“Consumers who were waiting for wide-spread price declines have been surprised to see that it just hasn’t happened yet, and so they’ve decided to take advantage of the improved selection and lower lending rates,” said Lyall.
The level of new listings that came on the market in June totaled 3,122 units, resulting in the second month of elevated absorption rates, which placed downward pressure on inventory levels. The overall months of supply continues to remain balanced at 2.3 months.
With conditions remaining relatively stable in June, there was minimal pressure on home prices. The city-wide benchmark price totaled $455,400, a respective monthly and year-over-year gain of 0.29 and 0.13 per cent.
“Even though city-wide prices were essentially unchanged in June, it’s important to note that activity can vary significantly depending on community, property type and price range,” said Lyall. “Every transaction has its own unique features, which is why we always encourage consumers to discuss these differences with local experts.”
Second quarter results pointed towards more stability in the market. The year-over-year decline in sales activity eased from 32 per cent in the first quarter to 22 per cent in the second quarter.  Meanwhile, the level of pullback of new listings outweighed the gains recorded in the first quarter, resulting in a year-to-date decline of nearly eight per cent.
While both sales and new listings have slowed for each property type within the city, the apartment sector continues to report the weakest absorption rates.
The weaker rates in this sector are now impacting prices. Despite last month’s improvement in price, the second quarter benchmark price was 0.81 per cent below levels recorded last year and 0.93 per cent below first quarter figures. Year-to-date unadjusted apartment averages continue to remain 1.65 per cent above last year’s levels.
In the detached segment, benchmark prices totaled $515,500 in June, slightly higher than last month and 0.4 per cent higher than June 2014 prices. Meanwhile, the year-to-date benchmark price for detached properties remained 3.44 per cent above last year’s figures.
Against this backdrop, the year-to-date average and median detached home price for Calgary has reported declines of 2.26 and 1.54 per cent city-wide. This doesn’t come as a surprise, given that the share of sales activity has declined in the higher price ranges.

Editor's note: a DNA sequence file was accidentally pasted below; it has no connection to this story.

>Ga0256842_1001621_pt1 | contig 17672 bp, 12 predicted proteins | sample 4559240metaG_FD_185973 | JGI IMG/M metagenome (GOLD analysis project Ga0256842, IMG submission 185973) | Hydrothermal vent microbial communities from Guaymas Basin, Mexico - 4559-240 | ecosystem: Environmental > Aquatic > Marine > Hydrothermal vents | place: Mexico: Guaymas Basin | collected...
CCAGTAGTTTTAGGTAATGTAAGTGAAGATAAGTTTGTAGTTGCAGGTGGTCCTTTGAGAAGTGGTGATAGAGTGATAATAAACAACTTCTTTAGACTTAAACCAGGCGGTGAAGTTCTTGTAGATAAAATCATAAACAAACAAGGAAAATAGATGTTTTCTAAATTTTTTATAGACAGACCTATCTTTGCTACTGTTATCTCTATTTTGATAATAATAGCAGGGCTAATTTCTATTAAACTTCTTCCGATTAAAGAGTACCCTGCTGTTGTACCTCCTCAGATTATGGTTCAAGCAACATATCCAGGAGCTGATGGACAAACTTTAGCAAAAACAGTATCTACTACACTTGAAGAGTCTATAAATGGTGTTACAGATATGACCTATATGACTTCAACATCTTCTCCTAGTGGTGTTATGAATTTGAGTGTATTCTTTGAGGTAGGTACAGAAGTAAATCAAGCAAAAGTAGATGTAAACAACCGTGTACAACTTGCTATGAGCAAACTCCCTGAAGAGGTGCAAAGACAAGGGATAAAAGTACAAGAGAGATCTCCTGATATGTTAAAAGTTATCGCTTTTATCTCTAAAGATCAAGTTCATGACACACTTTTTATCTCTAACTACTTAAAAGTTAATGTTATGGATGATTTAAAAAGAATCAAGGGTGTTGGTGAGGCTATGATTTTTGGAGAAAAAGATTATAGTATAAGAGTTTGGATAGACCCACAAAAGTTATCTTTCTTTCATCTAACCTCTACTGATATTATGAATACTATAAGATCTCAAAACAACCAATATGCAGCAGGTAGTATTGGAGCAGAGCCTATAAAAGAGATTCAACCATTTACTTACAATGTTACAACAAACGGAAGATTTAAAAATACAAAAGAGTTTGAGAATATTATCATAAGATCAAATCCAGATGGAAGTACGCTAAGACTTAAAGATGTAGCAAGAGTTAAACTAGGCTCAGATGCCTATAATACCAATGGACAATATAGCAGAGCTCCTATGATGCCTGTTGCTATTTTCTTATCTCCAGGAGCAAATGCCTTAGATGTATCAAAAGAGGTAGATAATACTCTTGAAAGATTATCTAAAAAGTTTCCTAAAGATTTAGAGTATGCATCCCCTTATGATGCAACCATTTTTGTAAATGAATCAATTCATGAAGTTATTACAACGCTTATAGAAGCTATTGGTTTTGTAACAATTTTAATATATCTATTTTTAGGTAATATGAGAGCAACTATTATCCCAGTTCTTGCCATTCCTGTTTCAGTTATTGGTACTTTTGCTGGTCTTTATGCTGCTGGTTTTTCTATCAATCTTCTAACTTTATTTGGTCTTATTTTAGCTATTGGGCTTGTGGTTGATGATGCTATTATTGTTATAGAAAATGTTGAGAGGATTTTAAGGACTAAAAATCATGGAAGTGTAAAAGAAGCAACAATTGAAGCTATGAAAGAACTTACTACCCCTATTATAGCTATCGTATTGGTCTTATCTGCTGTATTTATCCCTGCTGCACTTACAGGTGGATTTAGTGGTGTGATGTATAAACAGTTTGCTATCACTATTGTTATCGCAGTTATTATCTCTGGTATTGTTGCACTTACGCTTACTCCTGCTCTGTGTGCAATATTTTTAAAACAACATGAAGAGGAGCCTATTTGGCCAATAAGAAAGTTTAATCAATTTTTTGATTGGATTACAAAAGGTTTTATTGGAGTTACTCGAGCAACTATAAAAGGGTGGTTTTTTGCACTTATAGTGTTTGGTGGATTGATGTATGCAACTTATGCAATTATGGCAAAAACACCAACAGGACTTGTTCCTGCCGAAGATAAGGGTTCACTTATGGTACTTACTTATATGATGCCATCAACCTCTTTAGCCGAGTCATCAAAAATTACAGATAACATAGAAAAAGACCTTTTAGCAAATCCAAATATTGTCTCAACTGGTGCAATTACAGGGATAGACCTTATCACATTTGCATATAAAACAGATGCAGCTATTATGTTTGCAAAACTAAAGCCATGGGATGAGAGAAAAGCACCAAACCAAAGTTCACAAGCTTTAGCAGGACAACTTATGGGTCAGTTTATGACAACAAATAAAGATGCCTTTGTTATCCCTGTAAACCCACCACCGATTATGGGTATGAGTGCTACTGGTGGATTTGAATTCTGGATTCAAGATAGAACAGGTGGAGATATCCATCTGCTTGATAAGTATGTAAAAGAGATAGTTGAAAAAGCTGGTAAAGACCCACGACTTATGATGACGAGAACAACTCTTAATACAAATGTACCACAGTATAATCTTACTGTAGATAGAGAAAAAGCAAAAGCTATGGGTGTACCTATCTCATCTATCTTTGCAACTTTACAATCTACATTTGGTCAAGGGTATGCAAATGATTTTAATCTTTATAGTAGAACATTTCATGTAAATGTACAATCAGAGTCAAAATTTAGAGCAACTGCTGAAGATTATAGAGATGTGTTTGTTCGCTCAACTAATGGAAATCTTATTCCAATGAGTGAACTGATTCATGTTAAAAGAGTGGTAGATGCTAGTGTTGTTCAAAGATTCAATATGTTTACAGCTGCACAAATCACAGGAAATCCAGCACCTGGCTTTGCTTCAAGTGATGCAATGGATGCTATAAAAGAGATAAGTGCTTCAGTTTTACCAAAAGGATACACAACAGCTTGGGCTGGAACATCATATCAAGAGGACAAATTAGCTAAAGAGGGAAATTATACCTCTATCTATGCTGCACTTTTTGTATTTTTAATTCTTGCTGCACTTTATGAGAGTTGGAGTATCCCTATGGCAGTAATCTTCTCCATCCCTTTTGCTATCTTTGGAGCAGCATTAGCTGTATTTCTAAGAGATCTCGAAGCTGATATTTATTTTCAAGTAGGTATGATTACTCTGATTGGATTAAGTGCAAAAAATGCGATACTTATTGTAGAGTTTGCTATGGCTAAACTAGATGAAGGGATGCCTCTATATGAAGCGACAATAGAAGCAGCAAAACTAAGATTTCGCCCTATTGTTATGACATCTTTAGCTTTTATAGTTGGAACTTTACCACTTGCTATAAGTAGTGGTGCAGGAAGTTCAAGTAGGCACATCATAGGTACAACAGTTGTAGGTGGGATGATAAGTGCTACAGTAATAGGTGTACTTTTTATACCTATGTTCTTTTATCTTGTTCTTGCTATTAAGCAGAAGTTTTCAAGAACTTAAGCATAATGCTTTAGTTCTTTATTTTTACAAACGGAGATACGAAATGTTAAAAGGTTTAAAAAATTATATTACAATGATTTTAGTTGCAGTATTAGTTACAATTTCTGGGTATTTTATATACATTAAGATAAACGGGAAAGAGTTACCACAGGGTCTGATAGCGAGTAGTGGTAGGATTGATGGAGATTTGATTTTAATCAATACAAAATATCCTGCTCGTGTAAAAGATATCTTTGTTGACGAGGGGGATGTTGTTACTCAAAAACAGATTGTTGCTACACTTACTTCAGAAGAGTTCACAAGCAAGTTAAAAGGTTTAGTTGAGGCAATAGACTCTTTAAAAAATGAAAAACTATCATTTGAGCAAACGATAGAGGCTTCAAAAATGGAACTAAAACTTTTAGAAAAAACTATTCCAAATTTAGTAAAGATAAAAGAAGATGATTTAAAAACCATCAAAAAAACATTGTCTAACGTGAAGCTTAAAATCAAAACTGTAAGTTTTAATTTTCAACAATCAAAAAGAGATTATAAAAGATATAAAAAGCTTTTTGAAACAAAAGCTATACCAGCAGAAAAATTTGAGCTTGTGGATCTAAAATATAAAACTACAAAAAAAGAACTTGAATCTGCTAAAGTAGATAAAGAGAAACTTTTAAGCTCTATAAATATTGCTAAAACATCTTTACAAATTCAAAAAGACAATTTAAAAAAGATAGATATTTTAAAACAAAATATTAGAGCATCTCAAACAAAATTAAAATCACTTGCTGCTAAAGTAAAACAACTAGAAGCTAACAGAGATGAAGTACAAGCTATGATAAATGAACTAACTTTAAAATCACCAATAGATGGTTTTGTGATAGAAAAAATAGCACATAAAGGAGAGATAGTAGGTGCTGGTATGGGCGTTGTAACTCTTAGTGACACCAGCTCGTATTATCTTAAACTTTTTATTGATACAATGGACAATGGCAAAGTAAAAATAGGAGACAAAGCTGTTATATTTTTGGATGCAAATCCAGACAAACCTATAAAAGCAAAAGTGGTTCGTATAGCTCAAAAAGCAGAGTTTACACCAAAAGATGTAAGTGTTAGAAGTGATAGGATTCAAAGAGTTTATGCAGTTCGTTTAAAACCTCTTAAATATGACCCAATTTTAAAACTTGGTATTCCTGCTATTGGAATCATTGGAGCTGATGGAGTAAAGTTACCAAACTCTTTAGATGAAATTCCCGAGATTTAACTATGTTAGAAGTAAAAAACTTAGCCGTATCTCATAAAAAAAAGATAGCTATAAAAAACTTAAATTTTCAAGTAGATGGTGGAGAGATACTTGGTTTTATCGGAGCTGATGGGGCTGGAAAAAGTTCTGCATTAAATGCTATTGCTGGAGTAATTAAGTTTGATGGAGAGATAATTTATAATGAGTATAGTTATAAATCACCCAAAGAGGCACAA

“The housing market is showing some signs of stability right now,” said CREB® chief economist Ann-Marie Lurie.  “However, there are several risk factors that could influence the market in the second half of the year,” said Lurie. “Many of these factors will be addressed in CREB®’s mid-year forecast update, which will be released at the end of July.”
Click Here to view the full .pdf Report!
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Calgary is in a balanced market despite reports to the contrary….

Home builders’ chief sees challenges, balanced market

The new president of the Canadian Home Builders Association in Calgary says she sees challenges ahead for the housing market but that things are more balanced.
Wendy Jabush told the Calgary Herald that homebuyers in the city are making careful decisions about purchases, which slows the market, but that things are doing okay.
Jabush, who is also VP of Calgary Homes at Brookfield Residential, says that the negative stories focus on comparing this year to last, which was a record-breaker.
The house building industry in Calgary faces some challenges, not least the supply of skilled labour, but Jabush says that builders and city officials share some “high level common goals” which makes for a positive working relationship.
She says that supply of land is an issue but recognizes that it is a balance that needs to be carefully managed between the council, industry and homebuyers.